Imagine being a basketball coach with your team down by four points at halftime. Your assistant hands you a sheet showing that your team's shooting percentage is a dismal 35%, far below your season average. You also notice a couple of players in foul trouble. What's your game plan? A pep talk might offer a slight boost, but the reality is that watching the scoreboard and crunching numbers won't provide enough information to make informed decisions. You need to watch the game, understand player actions, shot selection, and defensive strategies, then offer feedback and make necessary adjustments.
Believe it or not, a similar scenario plays out in sales management all too often. Sales leaders frequently focus on sales numbers (the scoreboard) and metrics like calls, meetings, and proposal activity (shooting percentage). They may even conduct one-on-one coaching sessions (halftime pep-talks).
They often fall short because they don't watch their sales reps in action (the game). Their coaching advice, such as "Increase your activity level" or "Improve your demo-to-deal conversion," merely echoes what salespeople can already see on their own scorecards.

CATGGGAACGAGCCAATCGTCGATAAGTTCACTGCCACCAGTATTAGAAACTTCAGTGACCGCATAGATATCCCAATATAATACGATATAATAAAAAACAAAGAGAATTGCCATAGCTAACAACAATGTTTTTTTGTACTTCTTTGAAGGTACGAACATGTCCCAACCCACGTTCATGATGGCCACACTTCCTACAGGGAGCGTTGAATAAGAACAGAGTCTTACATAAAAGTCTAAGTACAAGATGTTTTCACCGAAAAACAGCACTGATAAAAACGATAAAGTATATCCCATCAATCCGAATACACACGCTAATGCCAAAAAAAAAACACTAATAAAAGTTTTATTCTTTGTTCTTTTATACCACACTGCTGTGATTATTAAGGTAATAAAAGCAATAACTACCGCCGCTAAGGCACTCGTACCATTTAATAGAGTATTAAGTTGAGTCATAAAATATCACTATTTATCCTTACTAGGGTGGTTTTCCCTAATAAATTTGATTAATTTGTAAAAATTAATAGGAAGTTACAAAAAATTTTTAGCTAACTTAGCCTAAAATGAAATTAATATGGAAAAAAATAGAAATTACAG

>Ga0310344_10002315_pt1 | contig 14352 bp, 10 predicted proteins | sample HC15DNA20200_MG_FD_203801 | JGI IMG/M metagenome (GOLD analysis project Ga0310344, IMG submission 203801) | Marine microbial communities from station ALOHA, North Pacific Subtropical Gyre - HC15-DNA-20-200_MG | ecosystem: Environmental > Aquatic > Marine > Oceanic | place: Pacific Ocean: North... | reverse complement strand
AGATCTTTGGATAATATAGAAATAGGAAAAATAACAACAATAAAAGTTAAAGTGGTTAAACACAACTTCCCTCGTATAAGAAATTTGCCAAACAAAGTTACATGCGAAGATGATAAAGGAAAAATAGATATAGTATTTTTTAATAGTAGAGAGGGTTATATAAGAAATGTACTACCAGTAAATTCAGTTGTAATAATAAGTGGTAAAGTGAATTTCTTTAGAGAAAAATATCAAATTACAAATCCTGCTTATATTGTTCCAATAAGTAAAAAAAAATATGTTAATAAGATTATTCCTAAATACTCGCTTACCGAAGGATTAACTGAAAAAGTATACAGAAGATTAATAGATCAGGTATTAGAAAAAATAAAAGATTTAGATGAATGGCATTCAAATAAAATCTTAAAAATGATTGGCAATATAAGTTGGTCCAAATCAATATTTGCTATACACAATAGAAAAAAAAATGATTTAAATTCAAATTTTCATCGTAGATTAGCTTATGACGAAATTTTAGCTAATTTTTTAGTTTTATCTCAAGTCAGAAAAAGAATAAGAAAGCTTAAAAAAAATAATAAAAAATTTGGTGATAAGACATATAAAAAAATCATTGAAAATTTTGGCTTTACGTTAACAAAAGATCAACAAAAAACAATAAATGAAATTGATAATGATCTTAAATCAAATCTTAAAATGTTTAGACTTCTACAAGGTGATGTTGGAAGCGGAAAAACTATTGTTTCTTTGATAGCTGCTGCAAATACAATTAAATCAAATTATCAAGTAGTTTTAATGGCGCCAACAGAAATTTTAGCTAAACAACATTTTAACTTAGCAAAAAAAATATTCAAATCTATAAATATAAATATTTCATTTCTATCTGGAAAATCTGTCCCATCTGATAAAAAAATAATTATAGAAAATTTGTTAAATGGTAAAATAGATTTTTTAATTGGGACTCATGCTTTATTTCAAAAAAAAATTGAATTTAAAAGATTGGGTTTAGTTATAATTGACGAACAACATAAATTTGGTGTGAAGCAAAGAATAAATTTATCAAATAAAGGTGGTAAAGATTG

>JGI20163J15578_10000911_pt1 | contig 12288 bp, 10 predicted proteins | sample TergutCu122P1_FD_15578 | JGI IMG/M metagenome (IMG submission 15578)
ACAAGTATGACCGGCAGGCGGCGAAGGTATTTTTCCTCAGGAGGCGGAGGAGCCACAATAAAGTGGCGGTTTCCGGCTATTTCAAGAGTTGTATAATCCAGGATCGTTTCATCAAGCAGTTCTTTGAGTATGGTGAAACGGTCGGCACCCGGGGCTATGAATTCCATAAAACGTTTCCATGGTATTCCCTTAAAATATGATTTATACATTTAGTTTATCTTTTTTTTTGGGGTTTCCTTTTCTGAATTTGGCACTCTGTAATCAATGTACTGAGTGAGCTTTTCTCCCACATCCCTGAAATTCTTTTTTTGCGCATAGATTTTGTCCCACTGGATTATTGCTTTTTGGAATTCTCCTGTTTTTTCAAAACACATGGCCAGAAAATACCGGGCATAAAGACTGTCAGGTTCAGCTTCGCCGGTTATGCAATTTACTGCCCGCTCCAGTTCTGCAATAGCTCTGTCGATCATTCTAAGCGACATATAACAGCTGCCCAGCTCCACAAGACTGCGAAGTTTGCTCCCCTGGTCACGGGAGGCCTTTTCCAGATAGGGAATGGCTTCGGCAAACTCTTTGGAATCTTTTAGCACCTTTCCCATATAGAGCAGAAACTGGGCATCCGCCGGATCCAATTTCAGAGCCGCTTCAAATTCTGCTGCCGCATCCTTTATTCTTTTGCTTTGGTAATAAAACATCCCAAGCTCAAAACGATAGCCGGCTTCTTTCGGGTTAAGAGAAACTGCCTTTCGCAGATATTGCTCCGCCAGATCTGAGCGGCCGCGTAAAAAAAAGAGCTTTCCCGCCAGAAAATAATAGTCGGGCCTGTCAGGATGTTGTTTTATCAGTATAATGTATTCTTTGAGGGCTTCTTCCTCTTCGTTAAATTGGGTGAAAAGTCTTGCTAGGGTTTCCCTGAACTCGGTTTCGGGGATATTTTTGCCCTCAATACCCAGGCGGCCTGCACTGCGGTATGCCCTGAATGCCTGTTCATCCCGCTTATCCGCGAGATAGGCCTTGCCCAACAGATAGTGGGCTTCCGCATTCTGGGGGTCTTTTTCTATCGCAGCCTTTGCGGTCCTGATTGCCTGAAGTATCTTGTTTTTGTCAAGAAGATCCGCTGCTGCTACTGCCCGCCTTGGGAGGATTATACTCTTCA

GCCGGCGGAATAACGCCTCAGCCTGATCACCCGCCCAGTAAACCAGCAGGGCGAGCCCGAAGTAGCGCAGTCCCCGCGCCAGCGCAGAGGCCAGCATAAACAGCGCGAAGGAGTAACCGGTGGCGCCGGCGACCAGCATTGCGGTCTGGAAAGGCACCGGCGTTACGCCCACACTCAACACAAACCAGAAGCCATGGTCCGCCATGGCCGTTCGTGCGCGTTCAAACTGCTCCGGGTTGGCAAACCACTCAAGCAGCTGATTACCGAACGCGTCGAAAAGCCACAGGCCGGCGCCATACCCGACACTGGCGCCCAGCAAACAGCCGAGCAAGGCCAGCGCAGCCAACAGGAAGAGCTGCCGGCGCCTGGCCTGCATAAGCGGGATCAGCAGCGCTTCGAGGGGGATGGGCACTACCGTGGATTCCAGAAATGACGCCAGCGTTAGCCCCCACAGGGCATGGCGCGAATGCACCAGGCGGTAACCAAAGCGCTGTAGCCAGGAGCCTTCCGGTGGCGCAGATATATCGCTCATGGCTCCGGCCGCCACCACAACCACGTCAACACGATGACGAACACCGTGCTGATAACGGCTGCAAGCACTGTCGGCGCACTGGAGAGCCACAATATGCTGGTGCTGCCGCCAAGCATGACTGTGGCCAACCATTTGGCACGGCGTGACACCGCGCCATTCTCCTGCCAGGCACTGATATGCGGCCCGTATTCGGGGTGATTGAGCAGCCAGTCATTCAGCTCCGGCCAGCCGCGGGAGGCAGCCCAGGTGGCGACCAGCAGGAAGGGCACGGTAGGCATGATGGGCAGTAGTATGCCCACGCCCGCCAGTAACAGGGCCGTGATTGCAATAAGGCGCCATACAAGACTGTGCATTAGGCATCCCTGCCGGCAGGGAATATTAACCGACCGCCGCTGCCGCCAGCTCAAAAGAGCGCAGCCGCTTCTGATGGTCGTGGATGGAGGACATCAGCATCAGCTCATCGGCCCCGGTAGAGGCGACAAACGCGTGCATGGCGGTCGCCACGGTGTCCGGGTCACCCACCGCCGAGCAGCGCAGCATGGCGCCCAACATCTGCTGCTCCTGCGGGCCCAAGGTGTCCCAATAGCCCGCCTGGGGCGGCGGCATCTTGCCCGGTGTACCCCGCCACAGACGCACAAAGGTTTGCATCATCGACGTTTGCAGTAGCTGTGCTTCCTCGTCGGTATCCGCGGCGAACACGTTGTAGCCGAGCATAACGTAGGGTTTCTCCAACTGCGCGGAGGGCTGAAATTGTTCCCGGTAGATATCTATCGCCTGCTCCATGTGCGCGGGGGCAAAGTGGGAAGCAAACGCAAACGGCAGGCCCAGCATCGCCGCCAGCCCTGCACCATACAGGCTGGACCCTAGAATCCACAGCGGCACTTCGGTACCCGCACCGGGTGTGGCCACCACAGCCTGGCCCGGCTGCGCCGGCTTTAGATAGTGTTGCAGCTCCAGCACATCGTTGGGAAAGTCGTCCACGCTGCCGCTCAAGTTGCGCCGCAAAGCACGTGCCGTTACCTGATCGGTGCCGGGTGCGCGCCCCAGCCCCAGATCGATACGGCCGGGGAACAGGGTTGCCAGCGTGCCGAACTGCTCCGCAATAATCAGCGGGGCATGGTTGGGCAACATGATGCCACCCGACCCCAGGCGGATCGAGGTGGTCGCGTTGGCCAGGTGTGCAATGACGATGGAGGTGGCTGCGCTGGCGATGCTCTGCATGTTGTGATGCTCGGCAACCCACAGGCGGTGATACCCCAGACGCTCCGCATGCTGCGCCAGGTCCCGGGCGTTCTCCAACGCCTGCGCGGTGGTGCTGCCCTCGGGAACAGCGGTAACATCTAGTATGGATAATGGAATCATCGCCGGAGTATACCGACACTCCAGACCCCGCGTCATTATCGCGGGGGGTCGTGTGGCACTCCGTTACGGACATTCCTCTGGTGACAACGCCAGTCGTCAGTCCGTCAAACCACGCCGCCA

Let me be clear, tracking essential metrics like activity rates, conversion rates, and deal sizes is indeed crucial for effective sales management. These metrics act as diagnostic tools that help you understand how to best support your team members. For instance, if Billy's scorecard displays a low closing rate, that's just the starting point. To truly grasp the situation, you need to be there to see Billy's actual performance. Is he reaching the decision-makers effectively? Is he asking the right questions at the start? Is he building up the value of the solution convincingly? You can't get these vital insights solely from numbers or CRM data. Asking Billy for self-assessment might not provide the whole story because salespeople often struggle to self-report accurately. You have to be there, in the "game." There is nothing more powerful (and sometimes shocking) than watching one of your salespeople in action.
Through your active involvement, you'll witness your salespeople accomplishing remarkable feats that can serve as learning experiences, and you may find yourself scratching your head when you see a salesperson fumble a crucial call. In either case, you can take effective action. It's all about being in the game, not just watching the scoreboard.